The Sport was largely the same as the Buster but got a T-407 automatic (Chrysler TF727), the Offroad Tire Package (10x15 Goodyear Tracker blackwalls on white spoke wheels with rubber wheelwell extensions), an AM radio, and a black and gold side appliqué. The Baja Cruiser added the 345ci V-8, rear Trac-Loc, AM/FM radio with a center console, and white-letter tires off-road tires. The Sport and Baja Cruiser with the lurid ’70s appliqués generally are what comes to most people’s mind when they think of the SSII. The Scout SSII was built through the ’79 model year to the tune of just under 4,000 units.
In collector circles, the high-end, decked-out rigs are often given the most attention and attract the highest prices. Here’s a notable exception to that rule: a 4x4 no red-blooded four-wheeler can fail to love. It’s a ’77 Rancher Special that was restored to better than new by IH Guru Jeff Ismail, owner of IH Parts America in Grass Valley, California. This was a rare departure for Jeff, who is better known for Scout buildups than Scout restorations. He claims some otherworldly influence compelled him to restore the Rancher Special to a concourse level. Not only are Rancher Special packages extremely rare, this one is perfect down to original period H78-15 General Gripper 780 tires. This time capsule was the center of attention at the 2014 IH Scout and Light Truck Nationals in Troy, Ohio, and took home the Ted Ornas Award for the best original Scout.
Not even a radio! The upholstery color, what little upholstery there is, was called Tanbark. Floormats were optional, and this one wasn’t ordered with them. Note the snapped-on covers over the defroster vents. These were to prevent a dust storm when the defrosters were activated after off-roading.
The International 196ci slant-four was half a medium-duty 392ci V-8. In the ’77 it made a respectable 86 SAE net horsepower and could deliver fuel economy in the high teens. The slant-four was developed in 1960, inspired by Pontiac’s Trophy-4, which was half of a 389ci V-8. The IH fours were manufactured on the same tooling as the V-8 and used many of the same internal parts. In the original development, 133, 152, and 173ci fours were considered (based on the 266, 304, and 345ci V-8s introduced in 1959) and the 152ci variant was chosen for the first-generation ’61 Scout. When the 392ci V-8 debuted in 1966, the 196ci four was developed from it at the same time. It was an option over the 152ci to the end of 1968, after which it became the standard Scout engine. The optional V-304A and V-345A V-8s came standard with dual exhaust.
One thing for which Scouts were noted was a stout, fully boxed chassis. Dana 44s were standard front and rear and a Trac-Loc was optional in the rear for an additional $82. Earlier in Scout’s production, limited slips had been optional front and rear. The fuel tank skid plate was standard for the SSII but optional on the Scout II hardtops. Optional axle ratios cost $16.50. For ’77s, only 3.07, 3.54, and 4.09 were listed, depending on the engine and transmission combination.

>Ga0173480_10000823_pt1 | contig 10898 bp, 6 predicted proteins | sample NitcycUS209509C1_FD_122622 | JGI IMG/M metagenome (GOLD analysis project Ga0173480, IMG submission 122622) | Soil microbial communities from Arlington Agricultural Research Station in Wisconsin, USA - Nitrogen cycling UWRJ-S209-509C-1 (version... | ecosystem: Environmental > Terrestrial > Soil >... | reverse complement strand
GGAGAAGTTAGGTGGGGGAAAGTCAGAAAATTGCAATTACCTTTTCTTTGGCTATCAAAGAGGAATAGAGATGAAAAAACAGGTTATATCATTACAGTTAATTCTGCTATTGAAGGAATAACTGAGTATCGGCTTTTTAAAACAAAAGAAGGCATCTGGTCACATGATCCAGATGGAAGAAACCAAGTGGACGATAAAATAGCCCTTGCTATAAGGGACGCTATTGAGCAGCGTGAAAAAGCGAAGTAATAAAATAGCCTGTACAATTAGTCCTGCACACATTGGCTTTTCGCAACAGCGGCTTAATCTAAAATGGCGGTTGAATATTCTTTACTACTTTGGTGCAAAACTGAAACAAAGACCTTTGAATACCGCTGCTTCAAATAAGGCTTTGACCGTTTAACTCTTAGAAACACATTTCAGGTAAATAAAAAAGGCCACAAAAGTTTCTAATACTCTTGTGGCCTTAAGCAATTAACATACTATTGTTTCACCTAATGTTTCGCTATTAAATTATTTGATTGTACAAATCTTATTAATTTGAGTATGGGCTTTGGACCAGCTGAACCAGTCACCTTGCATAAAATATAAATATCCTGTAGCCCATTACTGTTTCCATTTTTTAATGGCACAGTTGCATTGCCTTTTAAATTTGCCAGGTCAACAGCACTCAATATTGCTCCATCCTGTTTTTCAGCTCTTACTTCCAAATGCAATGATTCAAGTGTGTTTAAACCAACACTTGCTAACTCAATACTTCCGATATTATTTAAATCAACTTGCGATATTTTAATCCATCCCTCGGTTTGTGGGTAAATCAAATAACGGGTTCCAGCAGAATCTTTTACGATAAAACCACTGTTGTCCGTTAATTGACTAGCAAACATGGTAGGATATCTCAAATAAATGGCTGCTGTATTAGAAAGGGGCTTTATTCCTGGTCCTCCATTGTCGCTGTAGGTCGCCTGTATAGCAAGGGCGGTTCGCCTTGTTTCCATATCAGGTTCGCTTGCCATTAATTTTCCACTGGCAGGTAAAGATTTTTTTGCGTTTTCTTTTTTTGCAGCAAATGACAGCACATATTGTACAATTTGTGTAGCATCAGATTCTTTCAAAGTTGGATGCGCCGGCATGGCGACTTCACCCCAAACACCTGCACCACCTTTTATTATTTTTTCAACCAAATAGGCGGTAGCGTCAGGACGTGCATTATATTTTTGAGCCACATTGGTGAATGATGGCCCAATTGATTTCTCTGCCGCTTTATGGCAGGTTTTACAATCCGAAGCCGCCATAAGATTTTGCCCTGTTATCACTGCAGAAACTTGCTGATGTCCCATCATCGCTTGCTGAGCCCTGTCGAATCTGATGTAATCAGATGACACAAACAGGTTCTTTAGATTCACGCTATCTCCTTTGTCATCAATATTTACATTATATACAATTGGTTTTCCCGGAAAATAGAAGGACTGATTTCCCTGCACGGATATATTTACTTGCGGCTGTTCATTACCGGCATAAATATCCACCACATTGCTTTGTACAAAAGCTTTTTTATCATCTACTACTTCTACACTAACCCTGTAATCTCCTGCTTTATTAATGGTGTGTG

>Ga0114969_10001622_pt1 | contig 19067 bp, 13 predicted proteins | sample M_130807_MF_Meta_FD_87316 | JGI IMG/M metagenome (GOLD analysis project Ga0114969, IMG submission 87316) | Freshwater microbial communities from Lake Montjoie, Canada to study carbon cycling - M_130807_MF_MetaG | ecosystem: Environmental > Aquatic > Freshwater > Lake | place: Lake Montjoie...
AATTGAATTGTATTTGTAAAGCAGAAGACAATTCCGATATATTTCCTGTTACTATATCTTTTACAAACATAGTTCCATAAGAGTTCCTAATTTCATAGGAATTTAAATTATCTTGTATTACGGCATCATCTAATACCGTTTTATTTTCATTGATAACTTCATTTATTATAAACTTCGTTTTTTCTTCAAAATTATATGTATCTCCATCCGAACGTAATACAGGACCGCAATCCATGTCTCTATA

If you think it’s easy to find 38-year-old tires in new or good condition, think again! It took quite some time to find five General Gripper 780s. While they look really good, these tires are only for showing the vehicle and wouldn’t be safe for highway use. Note the lack of locking hubs, maintaining the as-ordered showroom-stock appearance. Manual hubs were a $98 option for the ’77 Scout.
International favored a spring-under configuration. The bar connecting the front shackles is its version of a sway bar. It was effective and cheap and first appeared in the ’74s. The Dana 44 front became standard in the Scout II for ’75 but had been optional since ’72. This Scout has manual steering but a Saginaw power steering setup was a $189 option.
The SSII retained the normal Scout’s 6,200-pound GVW. The higher GVW was adopted to avoid the onset of catalytic converters for the ’76s, which the Scout did until the ’79s. Weighing in at only 3,300 pounds, the Rancher Special certainly had a lot of reserve carrying capacity, certainly more than you could stuff in here. By the standards of the class, the Scout was much roomier than its primary Jeep competition.
The Details: ’77 International Scout SSII
Owner: Jeff Ismail
Estimated value: $25,000
Engine: 196ci OHV four (IH 4-196)
Power (hp): 86 @ 3,800
Torque (lb-ft): 157 @ 2,200
Bore & stroke (in): 4.135 x 3.656
Comp. ratio: 8.02:1
Transmission: 4-spd, IH T-427 (Warner T-19A)
Transfer case: 2-spd IH TC-145 (Dana 20)
Front axle: IH FA-44 (Dana 44)
Rear axle: IH RA-18 (Dana 44)
Axle ratio: 3.54:1
Tires: H78-15 M&S (General Gripper 780)
Wheelbase (in): 100
GVW (lbs): 6,200
Curb weight (lbs): 3,300
Fuel capacity (gal): 19
Min. grd. clearance (in): 7.6
Approach angle (deg): 44
Departure angle (deg): 22